Divorce: The Forgotten Injury
June 2nd, 2017
Divorce has been shown to have a devastating effect on the health of people, especially children. Why is this? And what can we do to improve the health and well-being of people going through divorce?
Divorce has been shown to have a deleterious effect on the health of people. The short-term negative consequences of divorce on mental and physical health are already well known. But in recent years the long term negative effects have also been examined, and the results are alarming. According to a study published in the Journal of Health and Social Behavior, people who have experienced divorce are 20% more likely to have heart disease, diabetes, cancer or another chronic condition and 23% more likely to have mobility problems. For kids, divorce increases the likelihood of both alcohol and drug abuse as adults, and is the strongest predictor of suicide. Divorce is also strongly associated with diminished school performance at all grade levels.
What is behind these links between physical and mental health problems caused by divorce? Researchers have previously discovered that stress causes the inflammation in the body, which is known to cause several negative health effects. Recently, researchers at the Ohio State University discovered that chronic stress actually alters our genes such that our bodies begin to naturally form more inflammatory cells. In a similar vein, researchers have discovered that childhood stress seems to cause genetic changes that make the children less able to cope with high levels of stress later in life. Excessive or prolonged exposure to stress can cause people to stay chronically upset, alert, and vigilant for danger. These children will experience the world as physically and emotionally harmful, and more unpredictable than other children. As a result, these children are at increased risks for poor coping skills, anxiety and aggression problems.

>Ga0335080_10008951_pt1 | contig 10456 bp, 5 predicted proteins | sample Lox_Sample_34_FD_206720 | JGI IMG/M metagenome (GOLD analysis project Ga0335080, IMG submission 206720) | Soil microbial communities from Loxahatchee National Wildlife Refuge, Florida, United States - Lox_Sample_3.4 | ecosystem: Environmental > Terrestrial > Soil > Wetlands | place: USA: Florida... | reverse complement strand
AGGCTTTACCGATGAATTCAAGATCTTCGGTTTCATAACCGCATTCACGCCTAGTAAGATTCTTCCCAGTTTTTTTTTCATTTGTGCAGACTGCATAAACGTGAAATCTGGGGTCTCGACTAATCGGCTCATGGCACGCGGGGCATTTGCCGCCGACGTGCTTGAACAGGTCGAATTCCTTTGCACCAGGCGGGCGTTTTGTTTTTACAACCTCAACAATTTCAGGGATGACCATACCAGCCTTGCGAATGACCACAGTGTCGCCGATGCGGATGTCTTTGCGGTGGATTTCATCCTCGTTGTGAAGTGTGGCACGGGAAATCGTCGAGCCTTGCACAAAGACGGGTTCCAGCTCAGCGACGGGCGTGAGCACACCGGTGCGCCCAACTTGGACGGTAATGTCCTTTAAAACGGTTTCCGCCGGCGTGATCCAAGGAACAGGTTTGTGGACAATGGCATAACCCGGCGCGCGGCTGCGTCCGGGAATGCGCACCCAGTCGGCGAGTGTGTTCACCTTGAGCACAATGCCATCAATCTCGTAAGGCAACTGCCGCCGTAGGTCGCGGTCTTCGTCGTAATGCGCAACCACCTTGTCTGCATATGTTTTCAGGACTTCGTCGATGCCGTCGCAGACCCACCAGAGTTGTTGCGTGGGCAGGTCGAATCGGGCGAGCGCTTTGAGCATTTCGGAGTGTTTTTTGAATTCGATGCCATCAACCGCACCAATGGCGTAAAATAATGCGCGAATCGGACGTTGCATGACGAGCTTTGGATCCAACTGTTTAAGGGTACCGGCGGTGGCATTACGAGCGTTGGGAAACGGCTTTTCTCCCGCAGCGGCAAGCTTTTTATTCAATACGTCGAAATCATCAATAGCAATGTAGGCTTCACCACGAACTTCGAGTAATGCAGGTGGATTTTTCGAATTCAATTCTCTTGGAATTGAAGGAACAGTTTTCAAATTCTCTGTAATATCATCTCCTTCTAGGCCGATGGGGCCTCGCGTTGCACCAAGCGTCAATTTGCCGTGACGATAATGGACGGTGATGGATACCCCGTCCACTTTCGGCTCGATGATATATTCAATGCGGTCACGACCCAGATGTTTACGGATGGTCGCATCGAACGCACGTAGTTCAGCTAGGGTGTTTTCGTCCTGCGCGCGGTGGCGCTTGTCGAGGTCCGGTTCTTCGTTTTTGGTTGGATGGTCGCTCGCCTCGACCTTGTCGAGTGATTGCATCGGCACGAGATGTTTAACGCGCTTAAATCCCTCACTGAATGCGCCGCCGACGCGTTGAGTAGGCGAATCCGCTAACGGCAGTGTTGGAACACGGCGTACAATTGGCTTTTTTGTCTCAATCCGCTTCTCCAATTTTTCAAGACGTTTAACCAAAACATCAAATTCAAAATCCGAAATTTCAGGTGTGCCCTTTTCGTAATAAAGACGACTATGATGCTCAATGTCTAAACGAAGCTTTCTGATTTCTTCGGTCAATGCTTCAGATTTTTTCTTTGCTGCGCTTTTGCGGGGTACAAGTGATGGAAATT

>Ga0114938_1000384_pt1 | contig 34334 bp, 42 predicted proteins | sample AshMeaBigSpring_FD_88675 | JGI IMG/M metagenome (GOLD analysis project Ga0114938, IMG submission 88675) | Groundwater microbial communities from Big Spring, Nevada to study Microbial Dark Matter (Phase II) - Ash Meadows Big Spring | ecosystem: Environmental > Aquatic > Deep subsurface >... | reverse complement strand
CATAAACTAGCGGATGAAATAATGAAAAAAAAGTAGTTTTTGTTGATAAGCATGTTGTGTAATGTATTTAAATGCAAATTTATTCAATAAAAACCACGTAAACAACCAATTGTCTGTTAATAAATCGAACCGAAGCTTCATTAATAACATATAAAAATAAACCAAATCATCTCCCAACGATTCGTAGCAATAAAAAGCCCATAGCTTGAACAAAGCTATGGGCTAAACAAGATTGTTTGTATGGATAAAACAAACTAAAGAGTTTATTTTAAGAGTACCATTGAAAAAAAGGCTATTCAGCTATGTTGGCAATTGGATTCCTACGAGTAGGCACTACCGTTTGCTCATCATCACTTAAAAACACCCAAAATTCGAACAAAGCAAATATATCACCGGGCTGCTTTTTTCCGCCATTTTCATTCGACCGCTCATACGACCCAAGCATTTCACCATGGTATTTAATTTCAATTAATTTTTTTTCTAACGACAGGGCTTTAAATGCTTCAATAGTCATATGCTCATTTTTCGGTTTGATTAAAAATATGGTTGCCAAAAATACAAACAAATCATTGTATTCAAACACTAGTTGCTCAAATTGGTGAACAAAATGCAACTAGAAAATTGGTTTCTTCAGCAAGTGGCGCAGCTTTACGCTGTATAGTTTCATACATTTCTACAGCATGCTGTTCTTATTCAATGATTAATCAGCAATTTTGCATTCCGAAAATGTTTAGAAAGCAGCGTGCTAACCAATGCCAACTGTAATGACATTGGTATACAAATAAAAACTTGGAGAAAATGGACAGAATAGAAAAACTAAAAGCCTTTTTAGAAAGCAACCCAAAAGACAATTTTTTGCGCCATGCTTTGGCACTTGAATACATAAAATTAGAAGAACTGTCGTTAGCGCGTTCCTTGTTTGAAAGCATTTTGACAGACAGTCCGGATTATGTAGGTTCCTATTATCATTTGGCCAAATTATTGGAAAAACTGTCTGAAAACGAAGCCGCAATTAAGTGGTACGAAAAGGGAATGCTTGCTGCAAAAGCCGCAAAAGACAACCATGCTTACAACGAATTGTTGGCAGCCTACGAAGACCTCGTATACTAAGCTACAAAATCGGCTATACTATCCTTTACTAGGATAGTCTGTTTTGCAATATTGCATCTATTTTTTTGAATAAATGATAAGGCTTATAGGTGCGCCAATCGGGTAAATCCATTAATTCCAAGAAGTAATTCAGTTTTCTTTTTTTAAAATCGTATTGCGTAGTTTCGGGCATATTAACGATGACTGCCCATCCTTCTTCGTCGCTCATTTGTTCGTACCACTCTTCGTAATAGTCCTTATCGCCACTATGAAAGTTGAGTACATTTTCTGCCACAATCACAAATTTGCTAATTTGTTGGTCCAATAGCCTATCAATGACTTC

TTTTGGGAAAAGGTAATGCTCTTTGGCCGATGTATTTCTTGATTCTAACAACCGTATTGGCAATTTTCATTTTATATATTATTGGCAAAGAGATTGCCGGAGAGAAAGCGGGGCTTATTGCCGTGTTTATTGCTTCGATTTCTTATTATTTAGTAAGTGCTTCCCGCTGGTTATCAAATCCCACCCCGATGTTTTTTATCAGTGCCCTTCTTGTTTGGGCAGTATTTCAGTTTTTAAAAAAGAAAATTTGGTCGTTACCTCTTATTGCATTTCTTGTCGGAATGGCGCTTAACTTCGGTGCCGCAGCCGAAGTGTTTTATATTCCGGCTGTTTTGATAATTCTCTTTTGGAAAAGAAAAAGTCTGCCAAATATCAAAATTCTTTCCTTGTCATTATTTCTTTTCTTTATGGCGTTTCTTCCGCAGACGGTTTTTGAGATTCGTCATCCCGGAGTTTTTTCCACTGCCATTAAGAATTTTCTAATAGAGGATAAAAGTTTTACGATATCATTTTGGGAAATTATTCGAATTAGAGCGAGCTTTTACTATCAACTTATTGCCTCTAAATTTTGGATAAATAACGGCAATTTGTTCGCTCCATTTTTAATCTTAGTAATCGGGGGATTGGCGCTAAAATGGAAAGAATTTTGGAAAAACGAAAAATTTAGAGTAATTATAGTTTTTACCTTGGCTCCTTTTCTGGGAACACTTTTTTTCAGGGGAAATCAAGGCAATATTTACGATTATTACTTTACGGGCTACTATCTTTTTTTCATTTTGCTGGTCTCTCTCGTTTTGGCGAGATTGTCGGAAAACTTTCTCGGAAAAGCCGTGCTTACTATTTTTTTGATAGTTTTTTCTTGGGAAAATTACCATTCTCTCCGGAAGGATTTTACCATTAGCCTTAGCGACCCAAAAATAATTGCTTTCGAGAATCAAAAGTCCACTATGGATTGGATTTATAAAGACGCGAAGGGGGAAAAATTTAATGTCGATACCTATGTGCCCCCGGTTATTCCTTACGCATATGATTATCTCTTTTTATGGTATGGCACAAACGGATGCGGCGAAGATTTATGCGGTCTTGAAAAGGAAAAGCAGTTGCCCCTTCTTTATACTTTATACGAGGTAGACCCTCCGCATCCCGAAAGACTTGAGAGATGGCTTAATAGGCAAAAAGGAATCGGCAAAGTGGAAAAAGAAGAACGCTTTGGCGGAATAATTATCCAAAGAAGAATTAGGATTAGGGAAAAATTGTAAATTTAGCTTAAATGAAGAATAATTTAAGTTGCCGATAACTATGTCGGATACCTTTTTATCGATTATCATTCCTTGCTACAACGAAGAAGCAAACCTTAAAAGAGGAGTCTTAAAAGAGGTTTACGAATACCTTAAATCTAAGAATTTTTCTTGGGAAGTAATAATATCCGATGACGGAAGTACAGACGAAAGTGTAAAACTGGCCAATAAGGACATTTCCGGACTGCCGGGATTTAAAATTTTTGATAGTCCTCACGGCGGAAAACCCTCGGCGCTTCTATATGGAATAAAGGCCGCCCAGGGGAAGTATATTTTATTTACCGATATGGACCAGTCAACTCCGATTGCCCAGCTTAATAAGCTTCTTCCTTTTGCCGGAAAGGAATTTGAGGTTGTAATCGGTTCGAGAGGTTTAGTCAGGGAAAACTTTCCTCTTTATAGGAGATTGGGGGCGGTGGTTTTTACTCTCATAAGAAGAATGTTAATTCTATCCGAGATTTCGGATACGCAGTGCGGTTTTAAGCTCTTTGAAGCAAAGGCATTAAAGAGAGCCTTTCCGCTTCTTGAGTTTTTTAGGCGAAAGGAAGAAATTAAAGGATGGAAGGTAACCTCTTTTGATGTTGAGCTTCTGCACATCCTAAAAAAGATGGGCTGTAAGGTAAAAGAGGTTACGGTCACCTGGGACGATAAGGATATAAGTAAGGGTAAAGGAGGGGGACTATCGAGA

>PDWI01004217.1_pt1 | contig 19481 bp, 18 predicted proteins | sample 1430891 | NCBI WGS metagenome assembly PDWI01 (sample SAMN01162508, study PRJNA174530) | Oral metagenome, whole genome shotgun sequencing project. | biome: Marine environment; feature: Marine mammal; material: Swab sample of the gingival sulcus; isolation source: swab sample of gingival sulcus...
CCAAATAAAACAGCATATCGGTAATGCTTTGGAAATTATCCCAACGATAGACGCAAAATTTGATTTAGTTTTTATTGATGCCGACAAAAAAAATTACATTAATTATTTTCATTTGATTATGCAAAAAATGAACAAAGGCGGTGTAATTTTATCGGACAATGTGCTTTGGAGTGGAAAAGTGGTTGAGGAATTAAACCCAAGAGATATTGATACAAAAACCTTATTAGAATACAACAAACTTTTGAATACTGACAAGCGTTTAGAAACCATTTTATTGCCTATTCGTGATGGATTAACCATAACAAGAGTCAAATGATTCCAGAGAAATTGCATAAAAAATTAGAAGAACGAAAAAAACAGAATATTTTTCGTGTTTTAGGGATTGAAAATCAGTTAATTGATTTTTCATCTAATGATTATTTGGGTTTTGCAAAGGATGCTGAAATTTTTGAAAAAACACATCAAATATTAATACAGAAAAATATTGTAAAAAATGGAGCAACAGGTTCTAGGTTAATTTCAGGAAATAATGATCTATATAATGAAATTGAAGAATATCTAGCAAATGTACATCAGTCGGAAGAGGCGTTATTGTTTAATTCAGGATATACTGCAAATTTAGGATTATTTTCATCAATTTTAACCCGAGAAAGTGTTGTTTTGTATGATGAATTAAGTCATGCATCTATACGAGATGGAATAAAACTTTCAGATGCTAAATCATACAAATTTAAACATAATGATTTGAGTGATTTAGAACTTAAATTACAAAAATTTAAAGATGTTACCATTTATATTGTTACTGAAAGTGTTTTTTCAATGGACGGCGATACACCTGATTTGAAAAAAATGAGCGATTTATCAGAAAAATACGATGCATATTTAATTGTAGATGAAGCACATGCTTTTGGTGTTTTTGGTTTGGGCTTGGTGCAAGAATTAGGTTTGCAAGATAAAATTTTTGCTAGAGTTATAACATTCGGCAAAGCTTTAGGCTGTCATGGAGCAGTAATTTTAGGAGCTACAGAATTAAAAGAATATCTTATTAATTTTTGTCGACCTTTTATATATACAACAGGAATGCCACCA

Since the 1970s our country has done a remarkable job of identifying and modifying unhealthy habits and activities. The process has usually involved exposing the unhealthy nature of a habit or activity through science and then, methodically promoting the modification of those activities or habits (i.e. smoking, drunk driving, etc..). In each instance, the people in our community were actively helping to promote these changes, often via the personal influence of friends and family. Imagine the uproar that would be caused if we just discovered that a certain food or activity caused such wide-ranging problems for millions of adults and children. Yet somehow divorce evades the spotlight it deserves for damaging the health and well-being of people. There are many reasons why, but the most obvious (and inexplicable) reason is that divorce isn’t commonly viewed as a health and well-being issue by the community. Even for those people who acknowledge that divorce is a health and well-being issue, they see no way to prevent those negative effects.
I founded Cleland Collaborative Solutions with these problems in mind. I want to educate our community about the negative effects that divorce has on people and their children. I also want to help people and families diminish or avoid these negative effects. Courts don’t cause the harmful effects of divorce, but from personal and professional experience, I know that Courts create an environment in which those negative consequences are exacerbated. Consequently, I offer mediation and collaborative practice as methods of obtaining divorce without courts and combative attorneys. Both are proven methods of resolving divorces out of court while improving the post-divorce lives of people, parents and children alike.
Like campaigns against drunk driving or cigarettes, the success of our mission depends on our ability to engage the community in our cause. When a couple is facing divorce, they will often need to rely on friends and family for advice and support. If you become that friend or family member, encourage them to consider mediation and collaborative practice. Learn more about mediation and collaborative practice on my website. We also offer free one hour consultations to people facing divorce to help them make a better decision about how to handle their divorce. Their very well-being may depend on it.
Categories: Other Musings